If you’re someone who trains clients on your own…

… you might just tell clients how much you love the work you do with them. And offer to continue to help.

You could say something like:

“I got into training because I love to help people reach their goals. I know things are uncertain right now, but my commitment to you hasn’t changed. If you’re still interested in training, I’d love to continue supporting you remotely.

And if you’re not interested in training right now, I totally get it. These times are pretty chaotic, for sure. But know that I’m here if you need me.

Please don’t hesitate to let me know if there are ways I can continue to support you.”

It might also help to show them that you’ve “got this” even if they’re not sure what they need.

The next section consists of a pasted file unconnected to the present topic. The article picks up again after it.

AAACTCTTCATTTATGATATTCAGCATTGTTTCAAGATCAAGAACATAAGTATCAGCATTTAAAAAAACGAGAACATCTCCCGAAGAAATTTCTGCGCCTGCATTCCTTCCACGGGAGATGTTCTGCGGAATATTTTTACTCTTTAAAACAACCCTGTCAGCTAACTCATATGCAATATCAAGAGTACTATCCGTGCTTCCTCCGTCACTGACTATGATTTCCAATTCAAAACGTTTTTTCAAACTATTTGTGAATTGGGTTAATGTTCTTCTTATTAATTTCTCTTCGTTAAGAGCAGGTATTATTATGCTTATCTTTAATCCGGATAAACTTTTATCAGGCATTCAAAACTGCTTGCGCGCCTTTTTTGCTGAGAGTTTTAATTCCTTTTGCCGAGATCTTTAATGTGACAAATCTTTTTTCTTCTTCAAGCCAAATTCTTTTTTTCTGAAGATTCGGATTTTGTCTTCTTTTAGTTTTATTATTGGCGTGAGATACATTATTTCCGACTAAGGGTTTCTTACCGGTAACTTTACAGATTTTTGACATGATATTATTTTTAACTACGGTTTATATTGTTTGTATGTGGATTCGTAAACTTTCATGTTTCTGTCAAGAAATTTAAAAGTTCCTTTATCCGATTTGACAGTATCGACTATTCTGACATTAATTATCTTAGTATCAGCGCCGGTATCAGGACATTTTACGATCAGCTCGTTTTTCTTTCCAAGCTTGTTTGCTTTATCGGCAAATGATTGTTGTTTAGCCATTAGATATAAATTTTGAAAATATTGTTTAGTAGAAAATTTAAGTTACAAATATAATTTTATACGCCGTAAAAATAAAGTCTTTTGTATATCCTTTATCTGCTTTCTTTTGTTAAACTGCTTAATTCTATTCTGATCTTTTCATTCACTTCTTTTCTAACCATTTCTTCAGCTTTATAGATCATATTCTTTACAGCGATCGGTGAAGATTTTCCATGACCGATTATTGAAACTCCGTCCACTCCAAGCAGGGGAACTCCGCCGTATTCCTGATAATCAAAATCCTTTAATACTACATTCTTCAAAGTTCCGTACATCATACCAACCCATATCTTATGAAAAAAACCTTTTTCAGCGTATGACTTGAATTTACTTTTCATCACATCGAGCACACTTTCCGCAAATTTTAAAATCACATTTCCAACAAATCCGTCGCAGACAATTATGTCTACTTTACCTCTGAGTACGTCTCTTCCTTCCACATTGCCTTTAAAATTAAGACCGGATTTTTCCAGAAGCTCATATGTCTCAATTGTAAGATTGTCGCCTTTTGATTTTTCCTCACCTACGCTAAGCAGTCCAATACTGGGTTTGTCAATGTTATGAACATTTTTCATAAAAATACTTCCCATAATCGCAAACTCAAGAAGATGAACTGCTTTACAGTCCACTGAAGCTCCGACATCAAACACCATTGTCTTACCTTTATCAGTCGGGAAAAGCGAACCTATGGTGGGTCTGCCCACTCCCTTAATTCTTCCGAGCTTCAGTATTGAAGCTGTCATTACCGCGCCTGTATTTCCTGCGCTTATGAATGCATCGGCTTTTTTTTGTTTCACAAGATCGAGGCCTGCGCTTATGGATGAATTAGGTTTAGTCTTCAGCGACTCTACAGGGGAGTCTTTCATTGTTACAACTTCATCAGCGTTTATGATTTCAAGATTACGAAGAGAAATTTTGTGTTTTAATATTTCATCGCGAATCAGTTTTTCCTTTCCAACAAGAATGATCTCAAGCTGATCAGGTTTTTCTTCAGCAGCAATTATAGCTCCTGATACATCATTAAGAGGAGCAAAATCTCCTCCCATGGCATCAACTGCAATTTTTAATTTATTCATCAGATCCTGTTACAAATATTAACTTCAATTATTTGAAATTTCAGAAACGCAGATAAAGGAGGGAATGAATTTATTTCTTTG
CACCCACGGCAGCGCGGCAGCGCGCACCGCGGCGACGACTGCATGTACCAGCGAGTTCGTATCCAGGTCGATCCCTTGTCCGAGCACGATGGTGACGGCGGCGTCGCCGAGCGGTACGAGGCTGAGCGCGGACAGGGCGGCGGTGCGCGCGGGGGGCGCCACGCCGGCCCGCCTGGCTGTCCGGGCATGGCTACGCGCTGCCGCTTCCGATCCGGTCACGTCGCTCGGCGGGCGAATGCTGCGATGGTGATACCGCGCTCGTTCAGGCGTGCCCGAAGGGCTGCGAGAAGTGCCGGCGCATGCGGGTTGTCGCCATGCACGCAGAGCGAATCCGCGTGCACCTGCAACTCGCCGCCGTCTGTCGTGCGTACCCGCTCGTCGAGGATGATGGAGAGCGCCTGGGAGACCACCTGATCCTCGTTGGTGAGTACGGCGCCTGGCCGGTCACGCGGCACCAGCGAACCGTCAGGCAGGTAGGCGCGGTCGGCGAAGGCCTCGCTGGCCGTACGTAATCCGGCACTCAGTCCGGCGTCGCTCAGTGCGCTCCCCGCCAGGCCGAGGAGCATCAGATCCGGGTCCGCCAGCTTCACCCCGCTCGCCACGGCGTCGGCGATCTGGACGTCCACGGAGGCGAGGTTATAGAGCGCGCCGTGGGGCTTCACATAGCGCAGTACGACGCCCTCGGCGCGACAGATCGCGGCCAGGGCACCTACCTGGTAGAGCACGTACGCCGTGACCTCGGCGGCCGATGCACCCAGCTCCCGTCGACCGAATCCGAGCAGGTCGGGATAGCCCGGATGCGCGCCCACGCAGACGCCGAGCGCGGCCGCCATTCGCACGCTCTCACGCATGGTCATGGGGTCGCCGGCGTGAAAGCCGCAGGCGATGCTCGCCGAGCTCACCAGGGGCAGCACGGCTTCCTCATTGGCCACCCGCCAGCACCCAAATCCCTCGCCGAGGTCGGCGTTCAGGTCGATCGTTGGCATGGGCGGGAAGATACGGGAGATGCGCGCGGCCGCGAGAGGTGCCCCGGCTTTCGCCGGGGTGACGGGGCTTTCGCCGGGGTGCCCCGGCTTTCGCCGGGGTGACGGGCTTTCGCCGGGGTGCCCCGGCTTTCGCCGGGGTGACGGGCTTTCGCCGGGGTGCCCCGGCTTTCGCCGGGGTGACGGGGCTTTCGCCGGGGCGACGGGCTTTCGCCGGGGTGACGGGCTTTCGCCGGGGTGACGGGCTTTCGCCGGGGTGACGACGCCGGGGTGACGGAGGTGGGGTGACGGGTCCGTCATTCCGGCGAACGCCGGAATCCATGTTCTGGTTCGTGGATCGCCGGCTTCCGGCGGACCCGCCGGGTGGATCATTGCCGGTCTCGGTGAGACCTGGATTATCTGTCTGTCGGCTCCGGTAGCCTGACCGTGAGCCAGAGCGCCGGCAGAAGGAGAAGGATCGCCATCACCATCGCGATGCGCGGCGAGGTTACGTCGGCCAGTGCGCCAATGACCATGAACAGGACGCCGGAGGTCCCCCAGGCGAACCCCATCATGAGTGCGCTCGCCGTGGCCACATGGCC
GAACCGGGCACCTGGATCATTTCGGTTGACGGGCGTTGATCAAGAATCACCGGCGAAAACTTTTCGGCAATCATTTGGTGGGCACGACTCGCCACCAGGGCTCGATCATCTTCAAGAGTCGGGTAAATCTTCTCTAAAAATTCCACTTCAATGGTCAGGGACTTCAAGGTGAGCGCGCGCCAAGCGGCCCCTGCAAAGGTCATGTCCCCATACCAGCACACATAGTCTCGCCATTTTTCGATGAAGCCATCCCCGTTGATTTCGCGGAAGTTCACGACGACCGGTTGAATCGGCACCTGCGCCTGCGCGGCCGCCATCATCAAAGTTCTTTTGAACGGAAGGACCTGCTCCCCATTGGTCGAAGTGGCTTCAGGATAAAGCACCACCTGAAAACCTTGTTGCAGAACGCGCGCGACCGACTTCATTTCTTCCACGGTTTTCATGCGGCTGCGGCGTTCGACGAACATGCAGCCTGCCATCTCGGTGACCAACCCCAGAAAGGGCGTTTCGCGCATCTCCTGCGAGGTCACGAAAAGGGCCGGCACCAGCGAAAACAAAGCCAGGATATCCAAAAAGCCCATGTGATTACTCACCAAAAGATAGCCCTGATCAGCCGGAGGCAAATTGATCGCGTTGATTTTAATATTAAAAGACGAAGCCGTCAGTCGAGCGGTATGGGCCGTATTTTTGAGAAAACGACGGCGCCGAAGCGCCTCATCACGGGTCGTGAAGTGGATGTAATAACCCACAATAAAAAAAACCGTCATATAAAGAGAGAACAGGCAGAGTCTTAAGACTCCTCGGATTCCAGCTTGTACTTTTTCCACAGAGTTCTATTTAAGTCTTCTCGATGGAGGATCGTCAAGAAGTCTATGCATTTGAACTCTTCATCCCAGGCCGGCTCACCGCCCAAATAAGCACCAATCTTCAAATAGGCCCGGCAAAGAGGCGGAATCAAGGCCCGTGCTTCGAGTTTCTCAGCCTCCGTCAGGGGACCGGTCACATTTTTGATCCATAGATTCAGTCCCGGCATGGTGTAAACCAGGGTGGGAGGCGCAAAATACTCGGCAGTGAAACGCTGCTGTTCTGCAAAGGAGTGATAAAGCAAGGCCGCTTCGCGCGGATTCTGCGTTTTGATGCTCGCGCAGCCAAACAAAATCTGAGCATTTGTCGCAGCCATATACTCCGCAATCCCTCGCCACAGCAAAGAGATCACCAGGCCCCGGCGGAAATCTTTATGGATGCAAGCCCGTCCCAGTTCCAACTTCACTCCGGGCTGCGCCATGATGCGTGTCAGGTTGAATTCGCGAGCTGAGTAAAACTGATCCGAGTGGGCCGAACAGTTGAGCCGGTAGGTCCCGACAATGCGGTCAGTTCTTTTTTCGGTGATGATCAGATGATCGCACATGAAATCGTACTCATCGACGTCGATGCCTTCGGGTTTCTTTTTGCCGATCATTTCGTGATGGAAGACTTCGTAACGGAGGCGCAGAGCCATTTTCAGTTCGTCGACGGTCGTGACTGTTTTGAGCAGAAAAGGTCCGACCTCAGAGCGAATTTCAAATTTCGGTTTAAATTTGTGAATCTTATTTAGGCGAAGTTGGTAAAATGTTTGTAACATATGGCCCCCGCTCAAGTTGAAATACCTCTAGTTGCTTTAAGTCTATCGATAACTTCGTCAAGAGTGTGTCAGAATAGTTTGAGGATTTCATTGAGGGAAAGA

“I’ve committed to serving you as a coach, and I want to do that in the way that makes the most sense for you. Do you have any ideas about what that might look like right now? It’s okay if you don’t. I can come back to you with ideas.”

Let your clients’ answers be your guide as you determine what you offer, what to charge, and how to deliver your services.


If you’re looking to transition to online coaching…

… changing the way you operate might be causing you concern and frustration.

That’s normal. Especially if you’re being forced to do it.

When researching this article, we talked to dozens of experienced coaches about making the move from in-person to online coaching.

Everyone said essentially the same thing:

Don’t worry about figuring out the perfect solution right now. 

You can always do that later.

Carolina Belmares—founder of Sweatglow Fitness—who trains clients both in-person and online, shared a simple belief based on her experiences: